Anthony F. Jahn, M.D.

Articles and Tips

That Morning Voice!


It's an almost daily occurrence. I am examining a singer, and ask to hear their voice, only to get an apologetic "I haven't warmed up yet" or "I haven't sung today". Morning voice must be the singer's version of morning breath- everyone has it and everyone hates it. Actually, I have had only one singer tell me that they love their morning voice, and asked how they could maintain it throughout the day! Needless to say, this was not a bel canto tenor, but a rock and blues growler. But for most, morning voice is a problem, and those morning rehearsals and auditions are the bane of the working singer.

Morning voice is the result of several factors, and this column will address some causes, and suggestions for minimizing its effect on your singing.

Consider first, what happens to your throat during the night. When you sleep, many of your bodily functions also slow down, including the movement of the cilia in your respiratory tract. The famous morning smoker's cough is an extreme example of how mucus accumulaes during the night, while your cilia sleep.

We also (for the most part) stop swallowing, and mucus transport grinds to a near halt. Mucus therefore accumulates in the back of the throat. You of course continue to breathe, inhaling a certain amount of dust, and possible allergens. You secrete less mucus, and the residue accumulates in your upper respiratory tract. The effect is worsened if the air in your bedroom is heated and dry. The vocal folds do not produce mucus, and are dependent for lubrication on mucus secreted just above them, in the laryngeal ventricles. Mucus from the ventricles trickles down onto the vocal folds, and is also squeezed down onto the vocal fold surfaces with swallowing. Of course, wet or dry, the folds continue to gently move with quiet respiration, and are in direct path of the inhaled air, which may be hot, dry, and allergen laden. It's easy to see that, as mucus production and swallowing slow down at night, the folds may get dry.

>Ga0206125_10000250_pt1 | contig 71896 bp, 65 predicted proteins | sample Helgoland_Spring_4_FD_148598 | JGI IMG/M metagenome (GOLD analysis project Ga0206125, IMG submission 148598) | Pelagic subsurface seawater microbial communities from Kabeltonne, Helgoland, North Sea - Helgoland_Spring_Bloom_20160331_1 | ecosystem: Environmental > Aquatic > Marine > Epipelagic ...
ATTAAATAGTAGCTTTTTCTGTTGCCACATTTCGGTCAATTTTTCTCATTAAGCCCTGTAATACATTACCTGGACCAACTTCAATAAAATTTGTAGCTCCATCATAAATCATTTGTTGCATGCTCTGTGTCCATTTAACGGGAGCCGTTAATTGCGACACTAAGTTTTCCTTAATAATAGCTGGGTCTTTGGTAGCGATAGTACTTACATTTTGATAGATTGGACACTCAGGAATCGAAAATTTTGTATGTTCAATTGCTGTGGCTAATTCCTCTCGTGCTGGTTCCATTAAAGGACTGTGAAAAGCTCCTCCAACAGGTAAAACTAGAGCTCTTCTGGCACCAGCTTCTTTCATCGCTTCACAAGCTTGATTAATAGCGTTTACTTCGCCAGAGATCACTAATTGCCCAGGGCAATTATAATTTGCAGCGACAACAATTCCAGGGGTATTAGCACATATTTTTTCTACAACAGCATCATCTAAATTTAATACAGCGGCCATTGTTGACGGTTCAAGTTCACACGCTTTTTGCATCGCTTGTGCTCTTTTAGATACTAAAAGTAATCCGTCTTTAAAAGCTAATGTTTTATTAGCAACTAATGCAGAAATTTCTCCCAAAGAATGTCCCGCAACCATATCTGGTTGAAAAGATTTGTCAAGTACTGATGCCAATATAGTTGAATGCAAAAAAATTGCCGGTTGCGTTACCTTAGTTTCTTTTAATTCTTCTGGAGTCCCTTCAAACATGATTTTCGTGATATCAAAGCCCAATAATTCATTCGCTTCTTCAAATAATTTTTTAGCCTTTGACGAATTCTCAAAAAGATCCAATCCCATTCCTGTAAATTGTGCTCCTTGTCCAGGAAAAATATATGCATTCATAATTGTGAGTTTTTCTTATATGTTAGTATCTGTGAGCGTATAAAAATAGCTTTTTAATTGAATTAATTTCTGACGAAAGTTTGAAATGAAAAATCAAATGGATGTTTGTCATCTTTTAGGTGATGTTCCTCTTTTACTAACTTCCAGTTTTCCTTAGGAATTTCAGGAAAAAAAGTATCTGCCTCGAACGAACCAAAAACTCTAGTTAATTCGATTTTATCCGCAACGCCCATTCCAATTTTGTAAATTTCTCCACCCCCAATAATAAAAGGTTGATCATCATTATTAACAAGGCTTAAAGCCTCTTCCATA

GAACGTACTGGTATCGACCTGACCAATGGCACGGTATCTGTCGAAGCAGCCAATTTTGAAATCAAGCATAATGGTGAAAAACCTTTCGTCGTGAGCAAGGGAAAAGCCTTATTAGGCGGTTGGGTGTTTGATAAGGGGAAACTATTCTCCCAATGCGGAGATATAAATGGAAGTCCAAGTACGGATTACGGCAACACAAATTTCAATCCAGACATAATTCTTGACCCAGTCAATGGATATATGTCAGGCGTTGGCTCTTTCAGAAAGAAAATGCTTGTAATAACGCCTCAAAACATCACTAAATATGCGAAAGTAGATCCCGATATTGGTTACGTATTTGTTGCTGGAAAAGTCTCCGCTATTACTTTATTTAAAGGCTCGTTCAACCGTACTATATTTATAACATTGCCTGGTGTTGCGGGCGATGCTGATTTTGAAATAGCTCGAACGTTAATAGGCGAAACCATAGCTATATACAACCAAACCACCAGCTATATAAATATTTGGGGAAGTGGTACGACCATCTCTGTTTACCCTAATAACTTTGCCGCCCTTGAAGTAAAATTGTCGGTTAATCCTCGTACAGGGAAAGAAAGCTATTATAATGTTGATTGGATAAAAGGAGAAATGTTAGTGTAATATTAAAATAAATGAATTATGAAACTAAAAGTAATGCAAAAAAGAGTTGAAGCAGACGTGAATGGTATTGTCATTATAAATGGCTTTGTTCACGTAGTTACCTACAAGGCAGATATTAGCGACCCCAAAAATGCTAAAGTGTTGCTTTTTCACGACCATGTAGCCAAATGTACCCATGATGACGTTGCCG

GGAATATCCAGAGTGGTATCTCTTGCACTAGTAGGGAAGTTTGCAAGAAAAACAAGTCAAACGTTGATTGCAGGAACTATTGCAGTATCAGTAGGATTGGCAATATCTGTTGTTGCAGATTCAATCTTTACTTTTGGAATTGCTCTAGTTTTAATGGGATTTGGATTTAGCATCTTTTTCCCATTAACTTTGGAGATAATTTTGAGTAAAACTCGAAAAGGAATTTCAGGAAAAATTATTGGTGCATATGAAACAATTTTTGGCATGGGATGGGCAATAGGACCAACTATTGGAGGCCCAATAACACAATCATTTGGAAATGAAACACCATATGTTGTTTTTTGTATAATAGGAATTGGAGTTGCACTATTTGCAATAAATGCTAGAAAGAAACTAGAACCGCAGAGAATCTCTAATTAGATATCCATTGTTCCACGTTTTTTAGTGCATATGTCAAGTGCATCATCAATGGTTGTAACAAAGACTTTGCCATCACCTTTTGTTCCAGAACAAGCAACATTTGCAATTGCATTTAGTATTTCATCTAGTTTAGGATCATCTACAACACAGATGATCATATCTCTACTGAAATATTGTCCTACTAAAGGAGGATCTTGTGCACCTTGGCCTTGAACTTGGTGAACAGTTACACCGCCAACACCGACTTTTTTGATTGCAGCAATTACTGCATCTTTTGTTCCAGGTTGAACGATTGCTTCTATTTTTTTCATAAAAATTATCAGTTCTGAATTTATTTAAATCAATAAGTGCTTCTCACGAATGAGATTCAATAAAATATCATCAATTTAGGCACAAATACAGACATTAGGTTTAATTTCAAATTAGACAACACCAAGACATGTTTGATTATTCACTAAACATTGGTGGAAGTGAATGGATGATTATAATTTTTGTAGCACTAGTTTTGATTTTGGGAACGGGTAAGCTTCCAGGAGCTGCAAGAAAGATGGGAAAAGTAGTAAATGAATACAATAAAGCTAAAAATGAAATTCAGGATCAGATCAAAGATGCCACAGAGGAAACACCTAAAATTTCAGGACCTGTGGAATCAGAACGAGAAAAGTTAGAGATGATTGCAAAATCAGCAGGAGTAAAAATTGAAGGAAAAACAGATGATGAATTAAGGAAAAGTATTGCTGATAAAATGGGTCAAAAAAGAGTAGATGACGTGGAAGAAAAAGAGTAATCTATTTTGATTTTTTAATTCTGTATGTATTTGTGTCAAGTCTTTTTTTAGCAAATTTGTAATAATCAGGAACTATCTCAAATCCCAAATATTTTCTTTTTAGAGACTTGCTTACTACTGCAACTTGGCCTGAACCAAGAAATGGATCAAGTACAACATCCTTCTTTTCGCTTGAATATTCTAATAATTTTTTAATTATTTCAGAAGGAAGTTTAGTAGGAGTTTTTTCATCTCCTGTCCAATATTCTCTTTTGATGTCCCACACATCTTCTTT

Do you take medications to help you sleep? OTC sleep aids may contain antihistamines, which are drying to the vocal tract. Some singers take Benadryl to help them sleep which is a good OTC sedative but a strong antihistamine that can be quite drying to the vocal tract. Prescription sleeping medications are often not only drying but also alter the quality of sleep, further reducing

the swallowing reflex, and the ability to clear thickened mucus from the respiratory mucous membranes.

Acid reflux is another consideration. You may not be aware of this, especially if you have no symptoms during the day. Acid and pepsin (an enzyme found in the stomach) can travel up the esophagus when you are in a horizontal position, and can pool in the back of the throat. While the stomach lining is capable of dealing with this material (highly acidic, with a pH of 1.0), the mucous membranes of the pharynx and larynx are more reactive. You should suspect reflux if

your morning voice is worse after a late night of eating and drinking, especially if you also have discomfort in your throat, more prominently on the side that you usually sleep on.